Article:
Publish a fake news story in — or about — Malaysia, and you could soon be facing a $123,000 fine and six years in jail. On Monday, April 2, the country’s parliament passed a draft of a bill that would make fake news illegal, a move that is expected to be approved by the Senate before the end of the week. The legislation is fueling an ongoing debate on whether or not social media should be government regulated — or if doing so hinders free speech.
The bill, called the Anti-Fake News Bill 2018, would mean fines up to 500,000 ringgit, which is roughly $123,000. The bill also suggests a maximum six years in jail for fake news offenders, though that’s lowered from a previously suggested ten years. The legislation applies to online publications along with social media, including visuals and audio. Alongside applying to Malaysians, fake news about the country or its citizens could also be included. CNET says that the bill would also make spreading the fake news via a click on that share or retweet button illegal as well.
Government representatives, according to Reuters, say that the law won’t hinder free speech because an independent court process would try each case and determine if the news is, in fact, fake and the penalties for publishing the false data. Azalina Othman Said, a law minister, said the goal is to protect the public from the spread of fake news.
Critics, however, are voicing concern over the bill’s potential impact on free speech. Amnesty International’s director for the Southeast Assia and Pacific regions, James Gomez, called it a “vaguely worded, catch-all bill that can be — and will be — used to crack down on peaceful government critics.”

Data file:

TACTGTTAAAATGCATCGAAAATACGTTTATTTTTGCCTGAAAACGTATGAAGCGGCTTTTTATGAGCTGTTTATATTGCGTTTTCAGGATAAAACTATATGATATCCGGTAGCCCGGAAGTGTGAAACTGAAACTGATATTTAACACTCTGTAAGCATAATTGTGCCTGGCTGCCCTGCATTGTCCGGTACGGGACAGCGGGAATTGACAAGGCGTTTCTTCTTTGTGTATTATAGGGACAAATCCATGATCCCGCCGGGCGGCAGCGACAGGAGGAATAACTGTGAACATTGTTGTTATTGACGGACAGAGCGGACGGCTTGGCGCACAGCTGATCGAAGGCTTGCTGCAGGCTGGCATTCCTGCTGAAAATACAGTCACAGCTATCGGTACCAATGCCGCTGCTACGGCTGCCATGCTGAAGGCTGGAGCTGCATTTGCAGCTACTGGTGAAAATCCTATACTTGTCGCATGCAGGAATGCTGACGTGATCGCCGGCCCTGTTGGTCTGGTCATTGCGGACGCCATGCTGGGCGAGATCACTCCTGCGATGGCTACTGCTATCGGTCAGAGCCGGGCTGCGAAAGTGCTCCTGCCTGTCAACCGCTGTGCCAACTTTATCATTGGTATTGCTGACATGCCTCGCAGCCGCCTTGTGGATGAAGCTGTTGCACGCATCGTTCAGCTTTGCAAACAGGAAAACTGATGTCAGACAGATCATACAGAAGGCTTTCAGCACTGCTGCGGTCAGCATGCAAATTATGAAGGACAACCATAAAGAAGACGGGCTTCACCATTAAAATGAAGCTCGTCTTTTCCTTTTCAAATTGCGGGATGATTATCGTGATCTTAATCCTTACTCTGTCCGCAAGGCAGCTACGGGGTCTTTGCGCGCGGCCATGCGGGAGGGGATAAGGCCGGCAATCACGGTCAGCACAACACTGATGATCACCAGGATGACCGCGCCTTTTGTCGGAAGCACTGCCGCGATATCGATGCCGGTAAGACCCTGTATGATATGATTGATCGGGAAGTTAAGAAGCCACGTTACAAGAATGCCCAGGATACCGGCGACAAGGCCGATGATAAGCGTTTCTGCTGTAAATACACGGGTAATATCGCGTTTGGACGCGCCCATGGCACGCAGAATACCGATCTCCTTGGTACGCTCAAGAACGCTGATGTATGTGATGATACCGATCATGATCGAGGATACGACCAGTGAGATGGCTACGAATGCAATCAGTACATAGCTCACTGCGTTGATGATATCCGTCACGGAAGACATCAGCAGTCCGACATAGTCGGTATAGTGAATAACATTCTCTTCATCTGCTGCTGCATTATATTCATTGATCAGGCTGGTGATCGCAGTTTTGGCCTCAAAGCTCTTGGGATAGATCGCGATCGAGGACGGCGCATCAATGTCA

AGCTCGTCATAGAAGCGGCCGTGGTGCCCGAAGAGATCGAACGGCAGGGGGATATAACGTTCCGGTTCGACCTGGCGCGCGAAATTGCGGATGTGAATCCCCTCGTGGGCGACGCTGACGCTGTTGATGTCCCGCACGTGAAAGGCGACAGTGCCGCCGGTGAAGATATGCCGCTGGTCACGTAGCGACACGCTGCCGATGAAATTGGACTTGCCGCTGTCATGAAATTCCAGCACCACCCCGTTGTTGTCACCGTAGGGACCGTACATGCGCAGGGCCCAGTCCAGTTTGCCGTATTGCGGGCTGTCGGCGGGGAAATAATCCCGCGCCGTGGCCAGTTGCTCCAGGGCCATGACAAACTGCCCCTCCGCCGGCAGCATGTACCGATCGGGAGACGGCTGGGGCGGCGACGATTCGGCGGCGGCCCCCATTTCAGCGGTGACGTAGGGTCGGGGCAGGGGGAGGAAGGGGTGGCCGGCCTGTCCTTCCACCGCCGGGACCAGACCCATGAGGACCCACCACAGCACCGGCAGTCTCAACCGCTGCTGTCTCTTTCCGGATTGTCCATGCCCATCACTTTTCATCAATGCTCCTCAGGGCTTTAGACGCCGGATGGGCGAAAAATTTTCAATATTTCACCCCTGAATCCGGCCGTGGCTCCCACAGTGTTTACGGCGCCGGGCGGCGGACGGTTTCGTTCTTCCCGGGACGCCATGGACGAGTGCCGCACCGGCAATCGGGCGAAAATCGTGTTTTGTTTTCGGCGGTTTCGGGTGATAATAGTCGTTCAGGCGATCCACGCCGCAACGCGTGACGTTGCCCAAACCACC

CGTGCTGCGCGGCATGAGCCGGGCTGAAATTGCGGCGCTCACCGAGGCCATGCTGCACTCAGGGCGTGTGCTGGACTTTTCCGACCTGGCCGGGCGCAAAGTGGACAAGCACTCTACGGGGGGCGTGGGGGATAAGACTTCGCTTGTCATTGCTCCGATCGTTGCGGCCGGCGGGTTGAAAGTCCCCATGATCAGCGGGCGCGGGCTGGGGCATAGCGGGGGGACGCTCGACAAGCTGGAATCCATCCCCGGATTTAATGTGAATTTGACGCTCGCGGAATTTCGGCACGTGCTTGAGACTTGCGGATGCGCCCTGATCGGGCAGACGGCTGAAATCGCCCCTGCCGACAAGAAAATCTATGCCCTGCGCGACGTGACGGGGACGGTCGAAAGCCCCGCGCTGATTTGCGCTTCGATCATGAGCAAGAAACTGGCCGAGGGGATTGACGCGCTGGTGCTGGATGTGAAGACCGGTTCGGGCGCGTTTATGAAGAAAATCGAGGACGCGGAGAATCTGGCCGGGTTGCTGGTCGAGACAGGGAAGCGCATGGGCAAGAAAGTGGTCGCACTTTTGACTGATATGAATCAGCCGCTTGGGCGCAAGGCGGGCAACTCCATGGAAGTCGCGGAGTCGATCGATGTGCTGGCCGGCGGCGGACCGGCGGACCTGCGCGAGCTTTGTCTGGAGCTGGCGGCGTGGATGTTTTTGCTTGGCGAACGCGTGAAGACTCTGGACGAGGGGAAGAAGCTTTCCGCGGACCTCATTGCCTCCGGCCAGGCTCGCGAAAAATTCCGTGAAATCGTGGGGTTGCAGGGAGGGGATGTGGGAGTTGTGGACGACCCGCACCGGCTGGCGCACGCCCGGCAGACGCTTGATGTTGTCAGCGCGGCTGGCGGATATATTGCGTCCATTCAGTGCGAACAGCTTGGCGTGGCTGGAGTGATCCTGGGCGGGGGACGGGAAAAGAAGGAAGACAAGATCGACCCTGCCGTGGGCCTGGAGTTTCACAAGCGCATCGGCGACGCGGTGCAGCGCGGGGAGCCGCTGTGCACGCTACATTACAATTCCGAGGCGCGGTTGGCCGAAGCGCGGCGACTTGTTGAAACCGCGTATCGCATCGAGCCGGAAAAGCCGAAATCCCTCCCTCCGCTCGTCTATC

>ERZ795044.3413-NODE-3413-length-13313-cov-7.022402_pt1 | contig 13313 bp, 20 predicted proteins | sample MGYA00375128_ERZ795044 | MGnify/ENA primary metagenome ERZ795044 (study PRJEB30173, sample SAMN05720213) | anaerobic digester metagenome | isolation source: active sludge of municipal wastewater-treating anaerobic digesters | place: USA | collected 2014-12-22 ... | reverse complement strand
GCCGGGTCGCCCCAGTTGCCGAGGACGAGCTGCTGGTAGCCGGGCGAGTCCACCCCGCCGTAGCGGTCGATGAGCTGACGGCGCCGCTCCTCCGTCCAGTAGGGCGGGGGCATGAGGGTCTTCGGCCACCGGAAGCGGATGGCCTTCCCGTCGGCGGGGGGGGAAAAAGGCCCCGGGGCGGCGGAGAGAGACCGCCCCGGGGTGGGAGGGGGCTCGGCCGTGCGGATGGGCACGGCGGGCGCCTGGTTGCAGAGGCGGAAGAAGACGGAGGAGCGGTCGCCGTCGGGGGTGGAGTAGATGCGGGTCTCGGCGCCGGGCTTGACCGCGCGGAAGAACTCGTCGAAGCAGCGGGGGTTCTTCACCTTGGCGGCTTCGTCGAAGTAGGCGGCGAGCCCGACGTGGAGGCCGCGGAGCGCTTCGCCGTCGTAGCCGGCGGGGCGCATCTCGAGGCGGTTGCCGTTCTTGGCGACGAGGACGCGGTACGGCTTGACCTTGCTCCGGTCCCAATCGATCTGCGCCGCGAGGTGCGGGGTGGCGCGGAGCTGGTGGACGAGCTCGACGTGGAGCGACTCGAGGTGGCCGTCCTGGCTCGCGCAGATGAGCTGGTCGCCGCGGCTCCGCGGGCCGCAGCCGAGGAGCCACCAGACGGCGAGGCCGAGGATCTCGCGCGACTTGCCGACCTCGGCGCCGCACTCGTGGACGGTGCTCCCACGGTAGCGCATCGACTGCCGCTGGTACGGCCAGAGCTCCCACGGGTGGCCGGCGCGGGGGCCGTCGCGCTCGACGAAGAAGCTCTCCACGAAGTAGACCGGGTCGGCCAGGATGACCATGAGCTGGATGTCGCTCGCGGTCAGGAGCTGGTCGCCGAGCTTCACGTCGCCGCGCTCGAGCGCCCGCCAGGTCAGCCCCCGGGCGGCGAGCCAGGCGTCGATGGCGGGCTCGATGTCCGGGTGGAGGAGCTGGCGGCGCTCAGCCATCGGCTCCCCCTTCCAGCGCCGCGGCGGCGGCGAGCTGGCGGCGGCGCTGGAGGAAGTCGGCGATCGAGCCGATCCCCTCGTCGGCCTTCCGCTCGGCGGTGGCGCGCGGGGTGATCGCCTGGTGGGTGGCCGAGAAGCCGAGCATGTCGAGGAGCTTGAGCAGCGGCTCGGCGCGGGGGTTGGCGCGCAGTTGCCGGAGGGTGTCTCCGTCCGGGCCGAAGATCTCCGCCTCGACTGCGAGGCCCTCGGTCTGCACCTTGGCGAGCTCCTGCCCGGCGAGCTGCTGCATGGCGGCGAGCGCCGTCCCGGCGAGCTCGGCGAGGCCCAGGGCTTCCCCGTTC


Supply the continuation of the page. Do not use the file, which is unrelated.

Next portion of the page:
David Kaye, a law professor at the University of California, Irvine, took to Twitter to ask the government to open the law to public scrutiny before taking it any further. He suggests that the bill leaves the definition of fake news too open and that the bill is moving too quickly.
According to Reuters, other governments are considering similar fake news laws, including Singapore and the Philippines, but Malaysia is one of the first to take action on a law against fake news.
The move comes as social media networks face increasing scrutiny over fake news, bots, and other forms of abuse. Facebook recently implemented new tools against fake news, reducing the views in the news feed by around 80 percent for links proven fake by third-party fact-checking organizations. While many agree fake news is an issue, some suggest regulation while others say regulating social media would impose on rights such as free speech and freedom of the press.
While Malaysia is one of the first counties working on legislation regarding fake news, the move isn’t the first government attempt to enforce social media laws. Germany already has a law requiring social media platforms to remove hate speech.
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